Seven tax actions to take before it’s too late

With the possibility that the “Bush tax cuts” will be allowed to expire at the end of the year, 2012 tax planning should start now. While some tax reduction approaches can be postponed, here are seven techniques that may require action in early 2012:

  1. Selling a Business or Real Estate: In 2013, long term capital gains taxes on all investments, including privately owned businesses or real estate, could increase by 33 percent, from an effective tax rate of 15 percent to an effective tax rate of 20 percent. If your business or real estate is worth $250,000 or more, an additional 3.8 percent “Medicare” tax will be added to your 2013 tax bill. Thus, waiting until 2013 to sell a highly appreciated property or business could increase your federal taxes on the sale by 58 percent.
  2. Paying for College with a 529 Plan: While funding a Colorado College Invest 529 Plan is not deductible on federal income taxes, for Colorado residents this funding receives a Colorado state tax deduction of the yearly amount funded.  The deduction also applies to funds for children that are already in college. If your child’s fall college payments are due this summer, put the full amount required into the College Invest 529 Plan’s Money Market account. When the college payments are due, send these funds to your child’s college. Using this funding technique could reduce your Colorado income tax bill by $1,860, if your child’s qualified college expenses are $40,000 a year.
  3. Set-up a SIMPLE IRA: If you run a small business with one or more employees, consider a SIMPLE IRA. This retirement plan allows a business owner to make tax deferred contributions of $11,500 or $14,000 if the owner is over age 50. The business will also contribute either 2 percent or 3 percent of employee’s salaries (including the owner’s salary) to each employee’s SIMPLE IRA. SIMPLE IRA Plans must be established before Oct. 1 to qualify for that year.
  4. Roth IRA Conversion:  Convert a traditional IRA to a Roth IRA as early in the year as possible. If the market goes up, the converted funds receive tax free growth. If the market declines significantly, you may convert (recharacterize) these funds back into the traditional IRA. If the funds are “recharacterized” before December, they can be converted back to the Roth IRA, after waiting for thirty days. Even if the market declines next year, you can still “recharacterize” Roth converted funds until Oct. 1, 2013.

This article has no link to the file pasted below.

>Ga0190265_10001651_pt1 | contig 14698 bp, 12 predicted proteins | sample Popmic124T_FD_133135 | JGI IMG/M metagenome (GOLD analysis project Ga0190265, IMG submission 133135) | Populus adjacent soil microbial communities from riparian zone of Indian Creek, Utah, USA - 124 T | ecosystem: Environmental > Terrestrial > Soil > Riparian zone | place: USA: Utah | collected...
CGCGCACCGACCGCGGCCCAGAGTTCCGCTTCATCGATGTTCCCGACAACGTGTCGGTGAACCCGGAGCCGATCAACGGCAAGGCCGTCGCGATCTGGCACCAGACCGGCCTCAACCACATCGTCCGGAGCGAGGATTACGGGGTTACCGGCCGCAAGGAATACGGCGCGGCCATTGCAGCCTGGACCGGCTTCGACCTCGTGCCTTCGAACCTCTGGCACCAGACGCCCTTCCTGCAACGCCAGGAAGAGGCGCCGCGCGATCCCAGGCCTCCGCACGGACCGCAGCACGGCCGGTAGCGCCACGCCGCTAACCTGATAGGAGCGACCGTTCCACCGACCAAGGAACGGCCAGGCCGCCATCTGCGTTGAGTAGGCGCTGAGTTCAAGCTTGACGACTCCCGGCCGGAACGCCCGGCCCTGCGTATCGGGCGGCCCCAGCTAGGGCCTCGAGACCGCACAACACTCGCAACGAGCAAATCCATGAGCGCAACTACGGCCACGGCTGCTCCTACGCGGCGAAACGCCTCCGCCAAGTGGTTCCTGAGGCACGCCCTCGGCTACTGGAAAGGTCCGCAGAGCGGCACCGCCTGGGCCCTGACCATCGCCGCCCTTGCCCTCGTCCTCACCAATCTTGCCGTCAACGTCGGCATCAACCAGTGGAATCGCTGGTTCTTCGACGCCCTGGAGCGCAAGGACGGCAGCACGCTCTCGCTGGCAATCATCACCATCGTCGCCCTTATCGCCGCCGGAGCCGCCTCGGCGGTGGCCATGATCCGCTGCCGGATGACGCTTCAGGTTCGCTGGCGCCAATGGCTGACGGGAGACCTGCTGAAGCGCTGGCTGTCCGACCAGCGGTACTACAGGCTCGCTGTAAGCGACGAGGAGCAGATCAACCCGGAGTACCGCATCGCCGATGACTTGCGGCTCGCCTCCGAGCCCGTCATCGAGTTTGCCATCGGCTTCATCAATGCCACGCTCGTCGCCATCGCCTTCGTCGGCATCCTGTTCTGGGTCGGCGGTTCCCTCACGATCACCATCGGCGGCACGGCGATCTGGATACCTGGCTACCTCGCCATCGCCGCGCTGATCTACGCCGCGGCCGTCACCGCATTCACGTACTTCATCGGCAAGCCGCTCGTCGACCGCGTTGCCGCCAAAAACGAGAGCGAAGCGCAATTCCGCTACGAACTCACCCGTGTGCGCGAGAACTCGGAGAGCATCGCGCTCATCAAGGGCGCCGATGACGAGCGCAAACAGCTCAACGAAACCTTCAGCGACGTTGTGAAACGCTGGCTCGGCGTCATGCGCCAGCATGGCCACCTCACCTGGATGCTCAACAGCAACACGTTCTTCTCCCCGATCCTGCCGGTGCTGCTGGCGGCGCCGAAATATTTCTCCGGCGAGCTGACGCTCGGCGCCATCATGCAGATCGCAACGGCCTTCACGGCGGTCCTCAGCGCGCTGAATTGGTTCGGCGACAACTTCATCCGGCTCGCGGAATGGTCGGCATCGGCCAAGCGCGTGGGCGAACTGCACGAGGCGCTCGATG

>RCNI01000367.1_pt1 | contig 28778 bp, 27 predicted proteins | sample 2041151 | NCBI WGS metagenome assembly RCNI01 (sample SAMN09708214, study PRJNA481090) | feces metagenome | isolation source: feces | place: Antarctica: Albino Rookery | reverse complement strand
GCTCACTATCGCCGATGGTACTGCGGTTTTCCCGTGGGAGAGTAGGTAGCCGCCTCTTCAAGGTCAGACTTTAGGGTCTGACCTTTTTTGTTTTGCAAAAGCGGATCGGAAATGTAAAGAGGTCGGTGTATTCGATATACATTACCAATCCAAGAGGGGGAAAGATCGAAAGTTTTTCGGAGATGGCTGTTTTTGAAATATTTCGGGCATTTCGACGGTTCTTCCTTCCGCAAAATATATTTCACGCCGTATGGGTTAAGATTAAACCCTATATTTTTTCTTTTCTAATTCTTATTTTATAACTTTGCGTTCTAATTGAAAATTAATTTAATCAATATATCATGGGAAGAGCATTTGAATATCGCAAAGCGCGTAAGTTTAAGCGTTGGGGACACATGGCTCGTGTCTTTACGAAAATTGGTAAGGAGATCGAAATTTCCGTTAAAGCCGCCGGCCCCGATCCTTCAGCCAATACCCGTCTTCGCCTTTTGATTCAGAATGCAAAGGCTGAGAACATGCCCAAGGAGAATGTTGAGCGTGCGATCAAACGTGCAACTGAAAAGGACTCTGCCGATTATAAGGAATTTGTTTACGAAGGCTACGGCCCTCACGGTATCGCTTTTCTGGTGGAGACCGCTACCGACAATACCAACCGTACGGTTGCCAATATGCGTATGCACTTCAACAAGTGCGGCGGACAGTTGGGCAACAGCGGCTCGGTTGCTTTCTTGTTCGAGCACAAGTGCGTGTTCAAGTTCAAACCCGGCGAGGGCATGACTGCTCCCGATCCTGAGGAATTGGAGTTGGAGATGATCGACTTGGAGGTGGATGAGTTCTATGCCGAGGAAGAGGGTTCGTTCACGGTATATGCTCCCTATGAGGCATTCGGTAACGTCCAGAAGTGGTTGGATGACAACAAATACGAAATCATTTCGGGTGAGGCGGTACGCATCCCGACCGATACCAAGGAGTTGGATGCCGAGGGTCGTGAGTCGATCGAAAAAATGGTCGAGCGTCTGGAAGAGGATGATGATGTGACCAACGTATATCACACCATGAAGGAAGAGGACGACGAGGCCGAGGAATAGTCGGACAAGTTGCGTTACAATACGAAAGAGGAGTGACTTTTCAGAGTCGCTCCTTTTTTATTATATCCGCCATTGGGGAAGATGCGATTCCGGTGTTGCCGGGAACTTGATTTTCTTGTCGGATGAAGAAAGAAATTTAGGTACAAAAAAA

5. Medical Expense Deductions:  If you will need medical services that are not covered by medical insurance, get them done in 2012. If your Adjusted Gross Income (AGI) is $50,000, only medical expenses above $3,750 will be deductible in 2012. Thus, if your medical expenses are $5,000 in 2012, you will have a $1,250 itemized deduction. However, in 2013, the non-deductible medical amount will increase from 7.5 percent to 10 percent of AGI. Thus, the same $5,000 medical expense will not be tax deductible.
  6. Save those Sales Receipts:  The ability to deduct sales taxes instead of state income taxes has not been renewed for 2012. With the large number of Democrat and Republican states with low or no income tax, it is likely that this deduction will be reinstituted before the end of 2012. If so, saving sales receipts, especially for large ticket items like car purchases, may reduce federal taxes owed, especially for those who owe little in state income taxes.
  7. Allocations Between Taxable and Tax Deferred/Free Accounts:  In 2012, high dividend paying stocks and mutual funds are very tax efficient. In 2013, not only will long term gains likely increase by 33 percent, but the taxes on dividends could almost triple for high earners. Now is the time to begin planning a portfolio for tax optimization in 2013. Holding growth stock/funds, with little or no dividends, in taxable accounts and high dividend stocks/funds in tax deferred accounts could be very tax effective in 2013.

These suggested tax saving steps may significantly lower federal and state taxes in 2012 and beyond. Procrastination in 2012 could cost you considerably, in current and future taxes. Visit with a qualified financial advisor or tax adviser to help determine the 2012 tax strategies that will work for you.

Categories: Finance